Climate racism, airline bailout breaks, and the tale of the Belgian minister's short hop
By David Callaway, Callaway Climate Insights
One of the many welcome ripples from this summer’s Black Lives Matter protests has been a renewed focus on environmental racism. It’s no secret that black vulnerability to Covid-19 is caused in part by the polluted communities many blacks live in. Studies have shown for years that a disproportionate amount of toxic waste and other pollutants are dumped in poorer neighborhoods nationwide.
This week, the National Black Environmental Justice Network (NBEJN), first organized in 1999, re-launched to spotlight blacks’ right to breathe healthy air in their communities, along with other obvious rights they have been systematically denied.
As climate change forces migrations in the U.S. and worldwide, fair treatment of the climate refugees and anyone in communities affected will become a much bigger issue. Our own Michael Molinski recently profiled attempts to transform Miami’s Little Haiti neighborhood, as rising sea levels threaten the wealthy coastal areas. This one, as they say, has legs.
Enjoy our second edition this week, with our take on carbon taxes, how the European airlines used Covid-19 to dodge stricter emissions regulations, and a lesson in water capture and re-storage from a pair of unlikely suspects. Stories below.
European notebook: Airlines get a climate pass
. . . . Europe’s airlines breathed a sigh of relief this week when they were let off the hook of using this year’s Covid-ravaged traffic numbers as a baseline from which to measure future progress, writes Stephen Rae from Dublin. The ability for airlines to use 2019 traffic numbers — a record year — will save them some $15 billion in carbon offset costs in the next few years, analysts estimate.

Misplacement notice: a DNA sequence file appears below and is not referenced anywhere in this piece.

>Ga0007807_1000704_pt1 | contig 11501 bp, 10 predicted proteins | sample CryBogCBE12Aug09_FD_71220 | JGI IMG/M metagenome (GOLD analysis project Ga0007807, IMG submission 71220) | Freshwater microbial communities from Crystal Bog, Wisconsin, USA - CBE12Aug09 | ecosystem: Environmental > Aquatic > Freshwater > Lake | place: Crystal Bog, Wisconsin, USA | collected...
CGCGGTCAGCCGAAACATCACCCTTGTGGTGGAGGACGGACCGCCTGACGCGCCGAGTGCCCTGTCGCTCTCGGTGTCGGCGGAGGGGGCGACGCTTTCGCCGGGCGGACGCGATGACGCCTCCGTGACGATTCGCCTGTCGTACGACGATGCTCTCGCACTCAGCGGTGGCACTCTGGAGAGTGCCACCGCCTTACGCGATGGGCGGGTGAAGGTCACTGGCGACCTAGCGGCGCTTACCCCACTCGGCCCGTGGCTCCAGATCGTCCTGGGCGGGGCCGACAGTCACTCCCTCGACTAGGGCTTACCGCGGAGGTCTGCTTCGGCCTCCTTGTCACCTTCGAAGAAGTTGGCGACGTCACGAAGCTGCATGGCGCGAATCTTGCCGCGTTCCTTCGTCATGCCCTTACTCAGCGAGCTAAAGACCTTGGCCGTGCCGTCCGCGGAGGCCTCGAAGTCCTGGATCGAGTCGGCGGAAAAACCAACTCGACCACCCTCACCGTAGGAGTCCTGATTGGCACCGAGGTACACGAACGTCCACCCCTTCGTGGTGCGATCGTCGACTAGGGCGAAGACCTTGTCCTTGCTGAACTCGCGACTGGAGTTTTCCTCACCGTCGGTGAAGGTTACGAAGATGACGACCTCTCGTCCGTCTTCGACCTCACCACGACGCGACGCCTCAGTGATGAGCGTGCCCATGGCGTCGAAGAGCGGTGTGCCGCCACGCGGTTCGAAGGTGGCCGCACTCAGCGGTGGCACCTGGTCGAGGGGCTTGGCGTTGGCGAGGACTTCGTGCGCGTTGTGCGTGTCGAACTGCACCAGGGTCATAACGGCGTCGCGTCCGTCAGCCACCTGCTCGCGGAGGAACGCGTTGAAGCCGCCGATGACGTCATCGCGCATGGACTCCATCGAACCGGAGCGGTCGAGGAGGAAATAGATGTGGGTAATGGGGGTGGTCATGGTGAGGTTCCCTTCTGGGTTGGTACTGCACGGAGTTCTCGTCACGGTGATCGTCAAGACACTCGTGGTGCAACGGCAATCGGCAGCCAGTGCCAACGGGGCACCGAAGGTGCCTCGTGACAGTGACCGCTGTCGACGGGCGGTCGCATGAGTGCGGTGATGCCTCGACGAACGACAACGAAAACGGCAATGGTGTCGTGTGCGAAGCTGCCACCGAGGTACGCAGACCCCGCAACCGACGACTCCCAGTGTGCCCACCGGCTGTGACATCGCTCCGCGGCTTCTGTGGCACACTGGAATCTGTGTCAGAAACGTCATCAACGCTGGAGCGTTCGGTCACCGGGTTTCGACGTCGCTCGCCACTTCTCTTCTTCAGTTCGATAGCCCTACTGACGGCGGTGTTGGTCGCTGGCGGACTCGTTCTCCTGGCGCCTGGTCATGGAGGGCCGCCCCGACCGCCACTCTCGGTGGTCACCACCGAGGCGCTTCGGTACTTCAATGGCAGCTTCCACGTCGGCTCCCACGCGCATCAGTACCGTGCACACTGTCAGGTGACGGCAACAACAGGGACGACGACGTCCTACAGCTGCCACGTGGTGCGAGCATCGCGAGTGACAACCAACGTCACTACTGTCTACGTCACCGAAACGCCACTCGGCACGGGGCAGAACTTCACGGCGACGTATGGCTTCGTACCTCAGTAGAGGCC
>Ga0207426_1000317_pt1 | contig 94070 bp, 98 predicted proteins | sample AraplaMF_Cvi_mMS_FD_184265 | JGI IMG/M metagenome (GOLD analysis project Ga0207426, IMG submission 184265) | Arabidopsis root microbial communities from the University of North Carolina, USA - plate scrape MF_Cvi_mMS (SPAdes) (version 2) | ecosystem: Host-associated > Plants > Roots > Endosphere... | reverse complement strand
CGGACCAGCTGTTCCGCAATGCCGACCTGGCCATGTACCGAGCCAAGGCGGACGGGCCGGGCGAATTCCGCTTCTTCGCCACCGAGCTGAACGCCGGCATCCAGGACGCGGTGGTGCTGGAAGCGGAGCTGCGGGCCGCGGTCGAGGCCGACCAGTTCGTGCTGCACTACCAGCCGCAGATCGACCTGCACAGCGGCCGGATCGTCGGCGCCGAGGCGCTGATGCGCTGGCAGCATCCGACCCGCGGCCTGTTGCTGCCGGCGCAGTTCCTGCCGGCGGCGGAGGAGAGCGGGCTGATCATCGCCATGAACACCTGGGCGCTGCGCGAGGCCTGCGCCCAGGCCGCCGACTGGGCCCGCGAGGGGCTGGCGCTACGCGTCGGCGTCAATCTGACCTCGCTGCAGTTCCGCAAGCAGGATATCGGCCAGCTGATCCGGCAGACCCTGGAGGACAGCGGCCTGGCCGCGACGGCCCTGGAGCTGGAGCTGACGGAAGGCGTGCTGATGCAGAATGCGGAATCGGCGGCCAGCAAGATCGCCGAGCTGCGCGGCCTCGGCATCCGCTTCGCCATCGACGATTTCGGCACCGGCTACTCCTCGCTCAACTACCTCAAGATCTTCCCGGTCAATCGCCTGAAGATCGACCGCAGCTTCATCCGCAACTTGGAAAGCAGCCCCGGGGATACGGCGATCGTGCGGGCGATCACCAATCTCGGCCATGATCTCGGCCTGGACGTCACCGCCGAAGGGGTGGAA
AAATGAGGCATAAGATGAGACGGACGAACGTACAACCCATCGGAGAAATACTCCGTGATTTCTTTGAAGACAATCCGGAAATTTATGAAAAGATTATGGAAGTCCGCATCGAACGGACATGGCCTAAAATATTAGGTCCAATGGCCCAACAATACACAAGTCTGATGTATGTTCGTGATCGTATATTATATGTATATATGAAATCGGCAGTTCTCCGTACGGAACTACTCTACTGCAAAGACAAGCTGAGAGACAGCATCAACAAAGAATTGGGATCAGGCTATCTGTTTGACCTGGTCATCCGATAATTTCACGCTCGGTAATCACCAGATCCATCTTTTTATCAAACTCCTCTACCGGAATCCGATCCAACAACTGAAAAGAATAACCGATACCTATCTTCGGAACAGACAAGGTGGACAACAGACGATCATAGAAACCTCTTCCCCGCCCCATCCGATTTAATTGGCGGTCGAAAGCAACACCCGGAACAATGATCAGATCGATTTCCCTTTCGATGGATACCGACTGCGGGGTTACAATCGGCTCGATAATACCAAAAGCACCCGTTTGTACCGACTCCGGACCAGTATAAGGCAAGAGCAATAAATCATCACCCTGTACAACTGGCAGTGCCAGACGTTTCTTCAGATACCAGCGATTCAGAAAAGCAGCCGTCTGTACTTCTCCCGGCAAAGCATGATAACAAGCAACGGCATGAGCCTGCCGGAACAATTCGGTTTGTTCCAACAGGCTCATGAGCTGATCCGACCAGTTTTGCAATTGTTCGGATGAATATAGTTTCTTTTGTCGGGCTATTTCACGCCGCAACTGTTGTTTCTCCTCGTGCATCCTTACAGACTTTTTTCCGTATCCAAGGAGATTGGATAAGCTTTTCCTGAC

Plus, while bailout plans for airlines in Austria and France call for some action on short-haul flights, one Belgian minister made headlines for hopping a flight for 40 kilometers at the request of an entrepreneur.
Also, Europe’s Green Recovery will next month move forward with plans for an integrated and resilient energy system shifting between gas and electricity that will help wean industries and households away from fossil fuels more quickly. . . .
Coca-Cola and PepsiCo, criticized for plastics, show climate chops with water conservation
. . . . When you’re using almost 50 billion gallons of water a year in your businesses, water conservation becomes more than an ideal; it’s a strategic imperative. Coca-Cola Co. and PepsiCo often take environmental criticism for their reliance on plastics. But the beverage giants each are spending millions on water capture, storage, and re-usage in their supply chains, in ways that other businesses can learn from.
Carl Winfield takes a measure of how each is investing to preserve the water it uses in a world where that water will continue to get more valuable. . . .
The pair consumed a combined total of 49 billion gallons of water in their workflow, according to their responses to the CDP’s Water Security Questionnaire for 2019. With almost 70% of the global carbonated beverage market between them, both companies have reexamined their entire supply chains — including agriculture, beverages, food, and sanitation — to locate, capture and restore billions of gallons of water. . . .
10 U.S. oil companies likely to still be thriving in 2030
. . . . Our partners at 24/7 Wall St. report that while many investors have begun avoiding oil and gas stocks due to their direct exposure to and role in fossil fuels, another group of investors is still looking for the companies that can survive as things are for the next decade or longer. Take a look at the special report, 10 U.S. oil companies still likely to thrive in 2030. . . .